The next day I got lunch with Madeline in Brooklyn. I encountered the strongest, coldest burst of wind I've ever experienced that day. I remember laughing because it was just so endlessly brutal. We caught up over some ramen at Chuko, which I found serves a very shamelessly "American" bowl of ramen, but in a good way. Their miso broth reminded me very nostalgically of a deep and creamy chicken noodle soup. It tasted like childhood.


Afterwards, as a throw back to our Austin days, we went to a hip cafe/lounge called Freehold to hang out on our laptops. It was nice, you know, after all this time to do something that felt so nostalgic. It's not very exciting I know... but that's all what we used to do. Go to a cafe and sit there for hours. I've always admired her work ethic. Madeline would always be earnestly working on a project while I dinkered away at something on my laptop. She always seemed to carry herself with a sort of immaculate, elegant grace at all times. The best I could do was to keep her company and bring her a refreshment water from time to time.

You can tell when she's anxious or worried though. She'll begin to shake. It starts with a "jitter" of her knees, but soon it's her whole body. When it happens I always want to tell her that things are going to be okay, hold her hand or something.


This trip I didn't tell her I was coming beforehand. Have you ever felt fear from the thought of seeing someone you felt strongly for, but haven't seen in a long time? Every strand inside you wants them to be exactly the same as you left them, for things to be the same as they were (or have them be worse off in your absence, heheh). The reality is everyone grows, everyone changes, it's never going to be exactly the same as before. This especially applies to her in my opinion. She has always been moving at a lightning pace, and now she's been living in the busiest, fastest, most happenin' city for almost 2 years.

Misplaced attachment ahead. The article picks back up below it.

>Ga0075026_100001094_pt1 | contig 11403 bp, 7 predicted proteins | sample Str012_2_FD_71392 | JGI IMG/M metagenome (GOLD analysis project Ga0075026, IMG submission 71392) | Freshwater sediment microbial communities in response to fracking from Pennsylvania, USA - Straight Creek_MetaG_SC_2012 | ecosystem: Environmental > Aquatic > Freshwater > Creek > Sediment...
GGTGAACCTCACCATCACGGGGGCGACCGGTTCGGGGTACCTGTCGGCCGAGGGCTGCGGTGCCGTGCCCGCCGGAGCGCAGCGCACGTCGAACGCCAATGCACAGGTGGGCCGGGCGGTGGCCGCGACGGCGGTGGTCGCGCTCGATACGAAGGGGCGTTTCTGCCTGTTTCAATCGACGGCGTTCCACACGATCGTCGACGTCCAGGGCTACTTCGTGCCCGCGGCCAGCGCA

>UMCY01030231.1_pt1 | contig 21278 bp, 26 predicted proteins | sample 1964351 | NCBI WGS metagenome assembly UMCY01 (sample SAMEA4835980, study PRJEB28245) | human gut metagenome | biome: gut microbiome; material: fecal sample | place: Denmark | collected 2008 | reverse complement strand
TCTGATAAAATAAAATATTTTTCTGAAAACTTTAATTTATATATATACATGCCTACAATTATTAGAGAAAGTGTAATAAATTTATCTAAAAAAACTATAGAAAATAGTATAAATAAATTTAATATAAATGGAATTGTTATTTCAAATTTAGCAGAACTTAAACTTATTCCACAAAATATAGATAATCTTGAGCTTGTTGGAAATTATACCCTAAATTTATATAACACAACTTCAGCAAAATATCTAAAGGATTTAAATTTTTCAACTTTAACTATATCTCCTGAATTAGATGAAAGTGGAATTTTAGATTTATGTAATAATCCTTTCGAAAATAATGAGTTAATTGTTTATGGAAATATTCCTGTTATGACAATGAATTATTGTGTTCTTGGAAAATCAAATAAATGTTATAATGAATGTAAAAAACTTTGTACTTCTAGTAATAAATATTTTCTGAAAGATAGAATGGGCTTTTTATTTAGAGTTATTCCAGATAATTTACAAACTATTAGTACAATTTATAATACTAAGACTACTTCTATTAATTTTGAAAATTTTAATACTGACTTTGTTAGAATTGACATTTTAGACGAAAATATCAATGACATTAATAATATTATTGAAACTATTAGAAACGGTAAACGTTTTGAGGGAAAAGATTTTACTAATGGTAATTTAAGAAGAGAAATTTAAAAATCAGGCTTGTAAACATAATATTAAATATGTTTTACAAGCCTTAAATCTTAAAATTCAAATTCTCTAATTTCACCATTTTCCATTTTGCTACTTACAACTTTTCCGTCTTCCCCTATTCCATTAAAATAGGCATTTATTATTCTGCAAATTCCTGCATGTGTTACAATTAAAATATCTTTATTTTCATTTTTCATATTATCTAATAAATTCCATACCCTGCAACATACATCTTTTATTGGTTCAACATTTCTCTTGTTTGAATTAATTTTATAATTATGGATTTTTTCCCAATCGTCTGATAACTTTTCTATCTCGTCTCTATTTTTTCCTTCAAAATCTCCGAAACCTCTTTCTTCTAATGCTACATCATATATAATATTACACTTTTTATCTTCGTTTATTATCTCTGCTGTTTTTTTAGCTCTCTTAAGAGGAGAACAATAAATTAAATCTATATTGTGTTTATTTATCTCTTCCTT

She reached out to me to meet up after seeing an instagram post, and yeah I had to say yes.

Over some cocktails at an overly vintage styled "old-timey" bar in Williamsburg, she told me she was interested in someone she met at work, a designer. My heart sunk, here we go, the moment I dreaded. I had 2 more shots of the delicious calvados the fedora-wearing bartender recommended.

She showed me some of his design and web work, and man were they slick and creative. When you've spent the better part of the past year bandaiding a buggy UI with subpar design you know some good shit when you see it. It's like the first time you had Fage yogurt, "This stuff is better." Later at night, we went to karaoke and I met him. I was relieved to find out he wasn't a knock out gorgeous, man-bunned, bearded douche hipster like I imagined, thank GOD.

He was such a nice guy, definitely older... you could tell by his taste in karaoke songs. But we got along, he has quite a quirky imagination. We went to another bar afterwards, and I continued to drink heavily.

Laying, drunk, semi-awake on the couch in a living room in Brooklyn, I used my phone to book a hotel room for the next day, Valentines day. Things were just too unpredictable, every way my mind played out the next day ended up in obscurity -- more like I didn't think anything was going to happen and if I stayed on that couch things would have been quite awkward.